Archibald MacLeish and the word -- Van Wyck Brooks's second phase -- The boys in the back room: James M. Cain ; n O'Hara ; William Saroyan ; Hans Otto Storm ; John Steinbeck ; Facing the Pacific -- Max Eastman in 1941 -- T.K. Whipple -- The antrobuses and the earwickers -- Alexander Woollcott of the phalanx -- The poetry of Angelica Balabanoff -- Mr. Joseph E. Davies as a stylist -- Thoughts on being bibliographed -- Through the embassy window: Harold Nicolson -- Kay Boyle and the Saturday Evening Post -- The life and times of John Barrymore -- Never apologize, never explain": the art of Evelyn Waugh -- John Mulholland and the art of illusion -- What became of Louis Bromfield -- J. Dover Wilson on Falstaff -- A toast and a tear for Dorothy Parker -- A treatise on tales of horror -- A guide to Finnegans wake -- A novel by Salvador Dali -- A long talk about Jane Austen -- "You can't do this to me!" shrilled Celia -- Aldous Huxley in the world beyond time -- Vladimir Nabokov on Gogol -- Katherine Anne Porter -- A picture to hang in the library: Brooks's Age of Irving -- Why do people read detective stories? -- Bernard Shaw on the training of a statesman -- Reexamining Dr. Johnson -- Leonid Leonov: the sophistication of a formula -- Who cares who killed Roger Ackroyd? -- "Mr. Holmes, they were the footprints of a gigantic hound!" -- Glenway Wescott's war work -- A cry from the unquiet grave -- Tales of the marvellous and the ridiculous -- Thackeray's letters: a Victorian document -- Splendors and miseries of Evelyn Waugh -- George Saintsbury's centenary -- Ambushing a best-seller -- The apotheosis of Somerset Maugham -- William Saroyan and his darling old Providence -- Oscar Wilde: One must always seek what is most tragic -- George Grosz in the United States -- An old friend of the family: Thackery -- Gilbert without Sullivan -- George Saintsbury: gourmet and glutton -- Books of etiquette and Emily Post -- A dissenting opinion on Kafka -- Jean-Paul Sartre: the novelist and the existentialist -- The musical glasses of Peacock -- Edith Wharton: a memoir by an English friend -- The sanctity of Baudelaire -- Van Wyck Brooks on the Civil War period -- An analysis of Max Beerbohm -- The original of Tolstoy's Natasha -- The most unhappy man on Earth -- William Faulkner's reply to the civil-rights program -- In memory of Octave Mirbeau -- A reivival of Ronald Firbank -- Paul Rosenfedl: three phases.
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From Morse to McLuhan

Author: Daniel J. Czitrom

Publisher: Univ of North Carolina Press

ISBN: 9780807841075

Category: Social Science

Page: 254

View: 3609

In a fascinating and comprehensive intellectual history of modern communication in America, Daniel Czitrom examines the continuing contradictions between the progressive possibilities that new communications technologies offer and their use as instruments
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And Other Essays

Author: James Wood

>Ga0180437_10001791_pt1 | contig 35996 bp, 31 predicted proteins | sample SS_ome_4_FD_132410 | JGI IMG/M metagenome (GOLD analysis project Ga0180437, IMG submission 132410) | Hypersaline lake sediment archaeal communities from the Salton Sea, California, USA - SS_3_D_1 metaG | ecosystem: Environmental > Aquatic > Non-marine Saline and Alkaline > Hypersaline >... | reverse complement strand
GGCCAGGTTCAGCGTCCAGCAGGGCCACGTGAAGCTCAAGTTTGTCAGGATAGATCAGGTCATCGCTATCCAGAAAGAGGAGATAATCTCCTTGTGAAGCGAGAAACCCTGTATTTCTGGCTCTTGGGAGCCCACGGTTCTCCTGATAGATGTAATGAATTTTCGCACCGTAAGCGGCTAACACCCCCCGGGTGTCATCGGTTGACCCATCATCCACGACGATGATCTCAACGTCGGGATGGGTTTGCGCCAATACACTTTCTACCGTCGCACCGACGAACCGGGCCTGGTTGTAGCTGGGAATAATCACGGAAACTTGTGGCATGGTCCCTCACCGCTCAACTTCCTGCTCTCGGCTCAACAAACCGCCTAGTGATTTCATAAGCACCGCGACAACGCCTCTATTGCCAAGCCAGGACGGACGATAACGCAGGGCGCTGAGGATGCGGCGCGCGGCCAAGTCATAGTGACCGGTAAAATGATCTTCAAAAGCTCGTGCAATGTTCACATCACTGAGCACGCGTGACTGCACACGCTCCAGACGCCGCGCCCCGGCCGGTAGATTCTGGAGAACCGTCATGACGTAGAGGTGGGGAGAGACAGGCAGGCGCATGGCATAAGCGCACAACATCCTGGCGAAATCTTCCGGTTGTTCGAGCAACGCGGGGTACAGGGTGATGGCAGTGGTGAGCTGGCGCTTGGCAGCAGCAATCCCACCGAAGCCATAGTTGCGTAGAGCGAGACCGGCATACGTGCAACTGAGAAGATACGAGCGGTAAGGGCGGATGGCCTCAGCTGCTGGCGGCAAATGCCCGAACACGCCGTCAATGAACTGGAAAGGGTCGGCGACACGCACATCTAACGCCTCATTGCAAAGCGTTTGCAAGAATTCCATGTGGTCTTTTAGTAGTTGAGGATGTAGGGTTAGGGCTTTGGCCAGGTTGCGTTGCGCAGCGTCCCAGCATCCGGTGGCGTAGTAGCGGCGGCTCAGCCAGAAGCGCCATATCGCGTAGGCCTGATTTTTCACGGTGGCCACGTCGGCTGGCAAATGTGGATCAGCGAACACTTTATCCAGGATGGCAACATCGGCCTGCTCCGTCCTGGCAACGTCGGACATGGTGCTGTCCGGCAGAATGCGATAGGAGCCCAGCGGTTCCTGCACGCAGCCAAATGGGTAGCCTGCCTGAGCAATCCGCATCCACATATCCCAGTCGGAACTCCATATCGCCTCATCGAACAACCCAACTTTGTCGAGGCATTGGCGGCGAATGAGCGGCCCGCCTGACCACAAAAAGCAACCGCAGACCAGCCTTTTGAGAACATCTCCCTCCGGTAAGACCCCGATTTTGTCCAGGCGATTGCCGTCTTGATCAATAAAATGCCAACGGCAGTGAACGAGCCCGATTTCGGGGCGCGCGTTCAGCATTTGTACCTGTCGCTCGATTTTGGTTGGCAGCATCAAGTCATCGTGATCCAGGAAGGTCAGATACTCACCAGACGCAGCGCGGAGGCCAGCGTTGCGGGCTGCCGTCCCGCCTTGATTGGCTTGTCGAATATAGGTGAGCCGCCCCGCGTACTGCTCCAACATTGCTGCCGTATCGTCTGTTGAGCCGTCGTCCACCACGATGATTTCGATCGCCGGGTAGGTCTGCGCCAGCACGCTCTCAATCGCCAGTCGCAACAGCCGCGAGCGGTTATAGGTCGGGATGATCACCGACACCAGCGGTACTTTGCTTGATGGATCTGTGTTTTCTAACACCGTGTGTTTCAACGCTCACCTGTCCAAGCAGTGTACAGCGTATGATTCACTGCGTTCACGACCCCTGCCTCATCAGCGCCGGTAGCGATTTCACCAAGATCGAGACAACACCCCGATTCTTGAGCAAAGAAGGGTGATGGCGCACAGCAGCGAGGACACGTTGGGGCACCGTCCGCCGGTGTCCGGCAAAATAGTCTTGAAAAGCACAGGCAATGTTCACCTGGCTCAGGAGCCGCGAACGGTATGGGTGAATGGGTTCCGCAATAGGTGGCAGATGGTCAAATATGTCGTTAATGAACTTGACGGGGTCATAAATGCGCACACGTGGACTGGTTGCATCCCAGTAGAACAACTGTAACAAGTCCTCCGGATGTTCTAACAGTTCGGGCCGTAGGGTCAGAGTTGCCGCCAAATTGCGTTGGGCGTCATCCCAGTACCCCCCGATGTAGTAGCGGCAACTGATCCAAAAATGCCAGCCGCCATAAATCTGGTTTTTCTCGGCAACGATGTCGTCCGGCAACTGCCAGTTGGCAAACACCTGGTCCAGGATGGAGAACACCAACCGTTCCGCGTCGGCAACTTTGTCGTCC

Publisher: Farrar, Straus and Giroux

ISBN: 0374709068

Category: Literary Collections

Page: 352

View: 9238

Following The Broken Estate, The Irresponsible Self, and How Fiction Works—books that established James Wood as the leading critic of his generation—The Fun Stuff confirms Wood's preeminence, not only as a discerning judge but also as an appreciator of the contemporary novel. In twenty-three passionate, sparkling dispatches—that range over such crucial writers as Thomas Hardy, Leon Tolstoy, Edmund Wilson, and Mikhail Lermontov—Wood offers a panoramic look at the modern novel. He effortlessly connects his encyclopedic, passionate understanding of the literary canon with an equally in-depth analysis of the most important authors writing today, including Cormac McCarthy, Lydia Davis, Aleksandar Hemon, and Michel Houellebecq. Included in The Fun Stuff are the title essay on Keith Moon and the lost joys of drumming—which was a finalist for last year's National Magazine Awards—as well as Wood's essay on George Orwell, which Christopher Hitchens selected for the Best American Essays 2010. The Fun Stuff is indispensable reading for anyone who cares about contemporary literature.
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Author: Hans Walter Gabler

Publisher: Open Book Publishers

ISBN: 1783743662

Category: Literary Criticism

Page: 410

View: 3549

This collection of essays from world-renowned scholar Hans Walter Gabler contains writings from a decade and a half of retirement spent exploring textual criticism, genetic criticism, and literary criticism. In these sixteen stimulating contributions, he develops theories of textual criticism and editing that are inflected by our advance into the digital era; structurally analyses arts of composition in literature and music; and traces the cultural implications discernible in book design, and in the canonisation of works of literature and their authors. Distinctive and ambitious, these essays move beyond the concerns of the community of critics and scholars. Gabler responds innovatively to the issues involved and often endeavours to re-think their urgencies by bringing together the orthodox tenets of different schools of textual criticism. He moves between a variety of topics, ranging from fresh genetic approaches to the work of James Joyce and Virginia Woolf, to significant contributions to the theorisation of scholarly editing in the digital age. Written in Gabler’s fluent style, these rich and elegant compositions are essential reading for literary and textual critics, scholarly editors, readers of James Joyce, New Modernism specialists, and all those interested in textual scholarship and digital editing under the umbrella of Digital Humanities.
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Author: Vincent Sherry

Publisher: Cambridge University Press

ISBN: 1107079322

Category: Literary Criticism

Page: 346

View: 8045

This volume explores the idea of decadence through readings of major modernist writers such as Ezra Pound and T. S. Eliot.